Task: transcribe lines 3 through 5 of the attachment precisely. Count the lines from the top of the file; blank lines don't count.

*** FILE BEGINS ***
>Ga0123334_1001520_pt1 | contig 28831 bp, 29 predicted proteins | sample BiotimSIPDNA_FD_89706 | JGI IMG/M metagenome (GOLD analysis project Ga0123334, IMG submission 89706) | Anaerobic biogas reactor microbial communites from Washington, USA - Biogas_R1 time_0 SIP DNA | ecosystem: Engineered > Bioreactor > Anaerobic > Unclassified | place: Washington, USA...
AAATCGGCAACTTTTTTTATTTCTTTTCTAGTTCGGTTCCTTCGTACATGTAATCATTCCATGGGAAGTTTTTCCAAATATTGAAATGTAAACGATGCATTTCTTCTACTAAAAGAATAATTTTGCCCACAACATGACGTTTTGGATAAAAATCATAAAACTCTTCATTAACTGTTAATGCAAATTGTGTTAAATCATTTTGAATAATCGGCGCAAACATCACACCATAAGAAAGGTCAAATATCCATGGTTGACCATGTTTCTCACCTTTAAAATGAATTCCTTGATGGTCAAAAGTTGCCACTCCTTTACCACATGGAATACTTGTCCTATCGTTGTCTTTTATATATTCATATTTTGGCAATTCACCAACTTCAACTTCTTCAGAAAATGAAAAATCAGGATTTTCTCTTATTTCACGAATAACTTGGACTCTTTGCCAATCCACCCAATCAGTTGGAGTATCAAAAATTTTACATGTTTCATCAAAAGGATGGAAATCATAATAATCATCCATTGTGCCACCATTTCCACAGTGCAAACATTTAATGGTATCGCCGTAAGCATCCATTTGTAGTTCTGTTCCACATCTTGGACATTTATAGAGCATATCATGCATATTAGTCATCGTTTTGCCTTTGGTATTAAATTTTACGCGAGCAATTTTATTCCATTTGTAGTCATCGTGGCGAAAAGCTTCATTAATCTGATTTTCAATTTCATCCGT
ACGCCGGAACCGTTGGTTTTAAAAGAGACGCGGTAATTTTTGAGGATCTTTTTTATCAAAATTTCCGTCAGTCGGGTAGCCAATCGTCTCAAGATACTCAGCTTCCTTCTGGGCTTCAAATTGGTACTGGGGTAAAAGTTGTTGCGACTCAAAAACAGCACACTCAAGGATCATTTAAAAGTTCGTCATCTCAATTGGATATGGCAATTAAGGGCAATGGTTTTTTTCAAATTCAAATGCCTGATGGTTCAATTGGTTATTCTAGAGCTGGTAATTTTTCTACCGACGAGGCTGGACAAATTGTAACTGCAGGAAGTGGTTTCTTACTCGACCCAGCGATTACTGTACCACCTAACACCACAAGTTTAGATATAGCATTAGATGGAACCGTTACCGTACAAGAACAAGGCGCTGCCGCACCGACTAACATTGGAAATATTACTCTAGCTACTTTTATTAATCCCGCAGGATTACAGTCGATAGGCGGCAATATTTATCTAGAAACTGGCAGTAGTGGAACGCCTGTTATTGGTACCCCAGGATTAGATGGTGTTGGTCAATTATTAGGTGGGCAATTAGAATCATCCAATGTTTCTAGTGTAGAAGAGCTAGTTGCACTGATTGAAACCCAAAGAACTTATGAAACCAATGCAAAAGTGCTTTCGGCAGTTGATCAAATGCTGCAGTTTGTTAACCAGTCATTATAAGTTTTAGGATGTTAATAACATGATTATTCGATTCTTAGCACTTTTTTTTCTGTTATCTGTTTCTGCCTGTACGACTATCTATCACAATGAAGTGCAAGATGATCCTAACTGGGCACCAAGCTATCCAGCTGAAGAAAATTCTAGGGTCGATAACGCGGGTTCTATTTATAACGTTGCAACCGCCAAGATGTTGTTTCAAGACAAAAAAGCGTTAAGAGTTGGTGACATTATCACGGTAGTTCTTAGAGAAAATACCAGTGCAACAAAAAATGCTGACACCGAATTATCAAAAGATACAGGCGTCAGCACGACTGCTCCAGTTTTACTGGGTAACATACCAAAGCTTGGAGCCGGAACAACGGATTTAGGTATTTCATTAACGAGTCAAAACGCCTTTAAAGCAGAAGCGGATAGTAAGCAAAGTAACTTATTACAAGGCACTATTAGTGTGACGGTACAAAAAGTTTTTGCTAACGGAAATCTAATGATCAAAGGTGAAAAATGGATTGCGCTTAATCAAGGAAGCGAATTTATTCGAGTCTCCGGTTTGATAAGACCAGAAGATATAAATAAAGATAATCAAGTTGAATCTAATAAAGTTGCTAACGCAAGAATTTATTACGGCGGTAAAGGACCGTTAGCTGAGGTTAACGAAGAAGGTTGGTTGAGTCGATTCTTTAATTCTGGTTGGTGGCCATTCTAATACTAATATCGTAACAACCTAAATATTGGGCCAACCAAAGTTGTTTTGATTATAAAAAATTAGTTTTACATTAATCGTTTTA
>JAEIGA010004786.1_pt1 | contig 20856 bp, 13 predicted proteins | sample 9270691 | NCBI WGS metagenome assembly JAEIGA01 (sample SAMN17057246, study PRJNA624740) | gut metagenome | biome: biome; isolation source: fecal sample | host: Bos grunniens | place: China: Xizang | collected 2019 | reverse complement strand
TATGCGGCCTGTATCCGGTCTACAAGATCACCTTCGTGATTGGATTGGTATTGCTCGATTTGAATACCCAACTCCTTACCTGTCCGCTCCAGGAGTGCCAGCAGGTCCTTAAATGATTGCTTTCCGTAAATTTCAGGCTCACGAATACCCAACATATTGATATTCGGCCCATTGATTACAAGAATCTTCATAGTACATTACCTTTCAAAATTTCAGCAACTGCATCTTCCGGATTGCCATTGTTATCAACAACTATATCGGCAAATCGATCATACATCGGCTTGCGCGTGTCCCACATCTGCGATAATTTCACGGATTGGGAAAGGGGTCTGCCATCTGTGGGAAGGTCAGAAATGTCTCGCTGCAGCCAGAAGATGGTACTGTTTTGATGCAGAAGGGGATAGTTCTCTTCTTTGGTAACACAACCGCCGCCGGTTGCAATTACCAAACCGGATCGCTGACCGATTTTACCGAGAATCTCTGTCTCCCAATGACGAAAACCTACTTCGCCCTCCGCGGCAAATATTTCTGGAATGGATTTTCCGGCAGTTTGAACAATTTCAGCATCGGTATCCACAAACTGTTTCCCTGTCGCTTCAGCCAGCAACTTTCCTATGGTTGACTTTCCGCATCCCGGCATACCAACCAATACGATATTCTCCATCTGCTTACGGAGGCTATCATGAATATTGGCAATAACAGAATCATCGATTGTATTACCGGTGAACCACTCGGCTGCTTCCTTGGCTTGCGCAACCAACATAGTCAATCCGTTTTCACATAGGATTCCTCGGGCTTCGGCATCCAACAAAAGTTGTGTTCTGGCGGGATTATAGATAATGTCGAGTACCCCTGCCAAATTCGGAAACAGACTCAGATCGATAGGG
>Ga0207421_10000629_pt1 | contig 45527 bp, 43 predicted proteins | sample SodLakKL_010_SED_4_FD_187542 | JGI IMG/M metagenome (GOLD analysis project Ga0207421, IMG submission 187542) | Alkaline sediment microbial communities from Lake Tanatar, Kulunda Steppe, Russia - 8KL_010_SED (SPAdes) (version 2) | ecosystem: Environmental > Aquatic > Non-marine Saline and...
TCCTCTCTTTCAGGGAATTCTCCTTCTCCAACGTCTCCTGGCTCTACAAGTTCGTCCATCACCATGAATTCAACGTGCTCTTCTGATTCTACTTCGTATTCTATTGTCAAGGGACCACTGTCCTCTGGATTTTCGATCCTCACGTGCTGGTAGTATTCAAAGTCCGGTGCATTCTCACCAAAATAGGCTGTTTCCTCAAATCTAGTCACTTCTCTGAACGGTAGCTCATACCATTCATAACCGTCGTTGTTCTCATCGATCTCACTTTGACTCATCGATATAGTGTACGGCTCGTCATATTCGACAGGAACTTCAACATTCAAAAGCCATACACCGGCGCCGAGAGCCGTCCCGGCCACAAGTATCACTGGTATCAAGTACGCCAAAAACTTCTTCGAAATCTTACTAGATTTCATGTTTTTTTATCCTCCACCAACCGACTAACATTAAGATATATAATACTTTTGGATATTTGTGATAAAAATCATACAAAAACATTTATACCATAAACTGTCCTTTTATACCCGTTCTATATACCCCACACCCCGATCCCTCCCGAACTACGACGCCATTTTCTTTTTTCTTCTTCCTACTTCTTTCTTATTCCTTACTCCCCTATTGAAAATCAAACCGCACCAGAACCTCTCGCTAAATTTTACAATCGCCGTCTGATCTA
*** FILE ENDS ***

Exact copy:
ACGCCGGAACCGTTGGTTTTAAAAGAGACGCGGTAATTTTTGAGGATCTTTTTTATCAAAATTTCCGTCAGTCGGGTAGCCAATCGTCTCAAGATACTCAGCTTCCTTCTGGGCTTCAAATTGGTACTGGGGTAAAAGTTGTTGCGACTCAAAAACAGCACACTCAAGGATCATTTAAAAGTTCGTCATCTCAATTGGATATGGCAATTAAGGGCAATGGTTTTTTTCAAATTCAAATGCCTGATGGTTCAATTGGTTATTCTAGAGCTGGTAATTTTTCTACCGACGAGGCTGGACAAATTGTAACTGCAGGAAGTGGTTTCTTACTCGACCCAGCGATTACTGTACCACCTAACACCACAAGTTTAGATATAGCATTAGATGGAACCGTTACCGTACAAGAACAAGGCGCTGCCGCACCGACTAACATTGGAAATATTACTCTAGCTACTTTTATTAATCCCGCAGGATTACAGTCGATAGGCGGCAATATTTATCTAGAAACTGGCAGTAGTGGAACGCCTGTTATTGGTACCCCAGGATTAGATGGTGTTGGTCAATTATTAGGTGGGCAATTAGAATCATCCAATGTTTCTAGTGTAGAAGAGCTAGTTGCACTGATTGAAACCCAAAGAACTTATGAAACCAATGCAAAAGTGCTTTCGGCAGTTGATCAAATGCTGCAGTTTGTTAACCAGTCATTATAAGTTTTAGGATGTTAATAACATGATTATTCGATTCTTAGCACTTTTTTTTCTGTTATCTGTTTCTGCCTGTACGACTATCTATCACAATGAAGTGCAAGATGATCCTAACTGGGCACCAAGCTATCCAGCTGAAGAAAATTCTAGGGTCGATAACGCGGGTTCTATTTATAACGTTGCAACCGCCAAGATGTTGTTTCAAGACAAAAAAGCGTTAAGAGTTGGTGACATTATCACGGTAGTTCTTAGAGAAAATACCAGTGCAACAAAAAATGCTGACACCGAATTATCAAAAGATACAGGCGTCAGCACGACTGCTCCAGTTTTACTGGGTAACATACCAAAGCTTGGAGCCGGAACAACGGATTTAGGTATTTCATTAACGAGTCAAAACGCCTTTAAAGCAGAAGCGGATAGTAAGCAAAGTAACTTATTACAAGGCACTATTAGTGTGACGGTACAAAAAGTTTTTGCTAACGGAAATCTAATGATCAAAGGTGAAAAATGGATTGCGCTTAATCAAGGAAGCGAATTTATTCGAGTCTCCGGTTTGATAAGACCAGAAGATATAAATAAAGATAATCAAGTTGAATCTAATAAAGTTGCTAACGCAAGAATTTATTACGGCGGTAAAGGACCGTTAGCTGAGGTTAACGAAGAAGGTTGGTTGAGTCGATTCTTTAATTCTGGTTGGTGGCCATTCTAATACTAATATCGTAACAACCTAAATATTGGGCCAACCAAAGTTGTTTTGATTATAAAAAATTAGTTTTACATTAATCGTTTTA
>JAEIGA010004786.1_pt1 | contig 20856 bp, 13 predicted proteins | sample 9270691 | NCBI WGS metagenome assembly JAEIGA01 (sample SAMN17057246, study PRJNA624740) | gut metagenome | biome: biome; isolation source: fecal sample | host: Bos grunniens | place: China: Xizang | collected 2019 | reverse complement strand
TATGCGGCCTGTATCCGGTCTACAAGATCACCTTCGTGATTGGATTGGTATTGCTCGATTTGAATACCCAACTCCTTACCTGTCCGCTCCAGGAGTGCCAGCAGGTCCTTAAATGATTGCTTTCCGTAAATTTCAGGCTCACGAATACCCAACATATTGATATTCGGCCCATTGATTACAAGAATCTTCATAGTACATTACCTTTCAAAATTTCAGCAACTGCATCTTCCGGATTGCCATTGTTATCAACAACTATATCGGCAAATCGATCATACATCGGCTTGCGCGTGTCCCACATCTGCGATAATTTCACGGATTGGGAAAGGGGTCTGCCATCTGTGGGAAGGTCAGAAATGTCTCGCTGCAGCCAGAAGATGGTACTGTTTTGATGCAGAAGGGGATAGTTCTCTTCTTTGGTAACACAACCGCCGCCGGTTGCAATTACCAAACCGGATCGCTGACCGATTTTACCGAGAATCTCTGTCTCCCAATGACGAAAACCTACTTCGCCCTCCGCGGCAAATATTTCTGGAATGGATTTTCCGGCAGTTTGAACAATTTCAGCATCGGTATCCACAAACTGTTTCCCTGTCGCTTCAGCCAGCAACTTTCCTATGGTTGACTTTCCGCATCCCGGCATACCAACCAATACGATATTCTCCATCTGCTTACGGAGGCTATCATGAATATTGGCAATAACAGAATCATCGATTGTATTACCGGTGAACCACTCGGCTGCTTCCTTGGCTTGCGCAACCAACATAGTCAATCCGTTTTCACATAGGATTCCTCGGGCTTCGGCATCCAACAAAAGTTGTGTTCTGGCGGGATTATAGATAATGTCGAGTACCCCTGCCAAATTCGGAAACAGACTCAGATCGATAGGG